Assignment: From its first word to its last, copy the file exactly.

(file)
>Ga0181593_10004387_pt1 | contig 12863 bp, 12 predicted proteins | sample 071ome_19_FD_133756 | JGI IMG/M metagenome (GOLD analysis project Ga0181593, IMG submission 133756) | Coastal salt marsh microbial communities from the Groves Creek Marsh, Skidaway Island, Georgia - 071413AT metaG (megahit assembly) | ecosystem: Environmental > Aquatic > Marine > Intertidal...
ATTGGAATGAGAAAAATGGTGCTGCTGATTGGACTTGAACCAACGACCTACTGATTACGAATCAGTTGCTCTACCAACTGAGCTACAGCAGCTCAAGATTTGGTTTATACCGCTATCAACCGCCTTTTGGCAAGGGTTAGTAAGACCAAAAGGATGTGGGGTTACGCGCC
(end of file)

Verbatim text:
>Ga0181593_10004387_pt1 | contig 12863 bp, 12 predicted proteins | sample 071ome_19_FD_133756 | JGI IMG/M metagenome (GOLD analysis project Ga0181593, IMG submission 133756) | Coastal salt marsh microbial communities from the Groves Creek Marsh, Skidaway Island, Georgia - 071413AT metaG (megahit assembly) | ecosystem: Environmental > Aquatic > Marine > Intertidal...
ATTGGAATGAGAAAAATGGTGCTGCTGATTGGACTTGAACCAACGACCTACTGATTACGAATCAGTTGCTCTACCAACTGAGCTACAGCAGCTCAAGATTTGGTTTATACCGCTATCAACCGCCTTTTGGCAAGGGTTAGTAAGACCAAAAGGATGTGGGGTTACGCGCC